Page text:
U.S. Department of Labor

Office of Labor-Management Standards
Buffalo District Office
130 South Elmwood Street, Suite 510
Buffalo, NY 14202-2465
(716) 842-2900 Fax: (716) 842-2901

July 25, 2012

Mr. Glen Lageman, Financial Secretary
Painters, AFL-CIO
Local Union 112
86 Bory Drive
Depew, NY 14043
Case Number:
LM Number: 015-465

Dear Mr. Lageman:

This office has recently completed an audit of Painters, Local 112 under the Compliance Audit Program (CAP) to determine your organization’s compliance with the provisions of the Labor-Management Reporting and Disclosure Act of 1959 (LMRDA). As discussed during the exit interview with Business Manager Mark Stevens, Office Employee Danielle Clarkson, Treasurer Greg Brown, Recording Secretary William Dellapenta, and you on July 19, 2012, the following problems were disclosed during the CAP. The matters listed below are not an exhaustive list of all possible problem areas since the audit conducted was limited in scope.

Recordkeeping Violations

Title II of the LMRDA establishes certain reporting and recordkeeping requirements. Section 206 requires, among other things, that labor organizations maintain adequate records for at least five years by which each receipt and disbursement of funds, as well as all account balances, can be verified, explained, and clarified. As a general rule, labor organizations must maintain all records used or received in the course of union business.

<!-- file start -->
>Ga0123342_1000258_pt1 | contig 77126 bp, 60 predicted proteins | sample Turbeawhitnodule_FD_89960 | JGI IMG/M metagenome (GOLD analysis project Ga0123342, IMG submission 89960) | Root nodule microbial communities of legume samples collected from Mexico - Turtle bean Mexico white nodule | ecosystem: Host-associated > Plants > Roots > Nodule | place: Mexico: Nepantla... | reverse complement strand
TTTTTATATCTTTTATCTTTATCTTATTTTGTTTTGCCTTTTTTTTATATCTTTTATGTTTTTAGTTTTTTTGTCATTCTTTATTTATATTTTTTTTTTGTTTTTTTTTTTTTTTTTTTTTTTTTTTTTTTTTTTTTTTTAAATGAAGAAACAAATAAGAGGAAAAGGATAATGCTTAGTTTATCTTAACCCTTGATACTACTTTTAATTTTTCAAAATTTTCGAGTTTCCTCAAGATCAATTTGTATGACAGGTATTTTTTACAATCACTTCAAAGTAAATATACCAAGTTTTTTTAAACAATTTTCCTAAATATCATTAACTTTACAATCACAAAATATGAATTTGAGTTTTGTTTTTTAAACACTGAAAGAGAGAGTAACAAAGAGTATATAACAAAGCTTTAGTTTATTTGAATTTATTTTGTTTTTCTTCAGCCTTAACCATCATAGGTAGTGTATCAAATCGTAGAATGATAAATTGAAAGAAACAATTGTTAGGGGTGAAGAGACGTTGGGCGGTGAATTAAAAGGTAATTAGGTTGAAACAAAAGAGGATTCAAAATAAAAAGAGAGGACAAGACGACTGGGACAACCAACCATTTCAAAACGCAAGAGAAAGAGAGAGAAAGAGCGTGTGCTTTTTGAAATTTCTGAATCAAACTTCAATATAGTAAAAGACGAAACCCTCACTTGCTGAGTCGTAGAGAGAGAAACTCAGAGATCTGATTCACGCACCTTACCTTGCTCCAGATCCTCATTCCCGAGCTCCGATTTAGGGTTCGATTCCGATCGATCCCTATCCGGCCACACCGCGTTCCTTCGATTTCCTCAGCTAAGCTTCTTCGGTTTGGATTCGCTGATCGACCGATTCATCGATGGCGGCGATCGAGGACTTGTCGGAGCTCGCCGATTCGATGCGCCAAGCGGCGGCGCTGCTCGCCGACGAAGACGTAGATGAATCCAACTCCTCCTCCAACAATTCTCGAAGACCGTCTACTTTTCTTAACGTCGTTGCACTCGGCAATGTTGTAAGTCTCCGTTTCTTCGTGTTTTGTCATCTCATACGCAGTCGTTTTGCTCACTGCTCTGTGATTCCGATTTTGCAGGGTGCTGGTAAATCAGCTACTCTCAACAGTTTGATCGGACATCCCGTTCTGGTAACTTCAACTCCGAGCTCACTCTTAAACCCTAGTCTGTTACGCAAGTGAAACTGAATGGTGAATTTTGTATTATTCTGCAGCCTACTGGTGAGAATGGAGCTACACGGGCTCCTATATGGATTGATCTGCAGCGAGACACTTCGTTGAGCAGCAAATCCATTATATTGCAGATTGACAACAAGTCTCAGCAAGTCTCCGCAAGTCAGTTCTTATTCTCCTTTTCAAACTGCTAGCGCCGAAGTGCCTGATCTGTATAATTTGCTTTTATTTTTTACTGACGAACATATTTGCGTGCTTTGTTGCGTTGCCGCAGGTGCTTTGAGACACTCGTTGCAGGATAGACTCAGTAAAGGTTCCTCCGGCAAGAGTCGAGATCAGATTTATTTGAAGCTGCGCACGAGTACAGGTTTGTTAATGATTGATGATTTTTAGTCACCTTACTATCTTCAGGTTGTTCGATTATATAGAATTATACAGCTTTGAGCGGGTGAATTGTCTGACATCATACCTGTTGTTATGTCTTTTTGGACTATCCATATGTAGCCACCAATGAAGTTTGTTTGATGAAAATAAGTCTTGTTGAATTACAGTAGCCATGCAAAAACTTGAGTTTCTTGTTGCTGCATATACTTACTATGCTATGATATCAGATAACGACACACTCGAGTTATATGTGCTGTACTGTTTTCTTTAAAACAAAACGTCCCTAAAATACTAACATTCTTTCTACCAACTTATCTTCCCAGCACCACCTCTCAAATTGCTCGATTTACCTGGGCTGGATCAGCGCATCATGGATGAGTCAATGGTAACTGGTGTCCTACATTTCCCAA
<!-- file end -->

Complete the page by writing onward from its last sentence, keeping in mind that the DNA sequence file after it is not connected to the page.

For disbursements, this includes not only original bills, invoices, receipts, vouchers, and applicable resolutions, but also documentation showing the nature of the union business requiring the disbursement, the goods or services received, and the identity of the recipient(s) of the goods or services. In most instances, this documentation requirement can be satisfied with a sufficiently descriptive expense receipt or invoice. If an expense receipt is not sufficiently descriptive, a union officer or employee should write a note on it providing the additional information. For money it receives, the labor organization must keep at least one record showing the date, amount, purpose, and source of that money. The labor organization must also retain bank records for all accounts.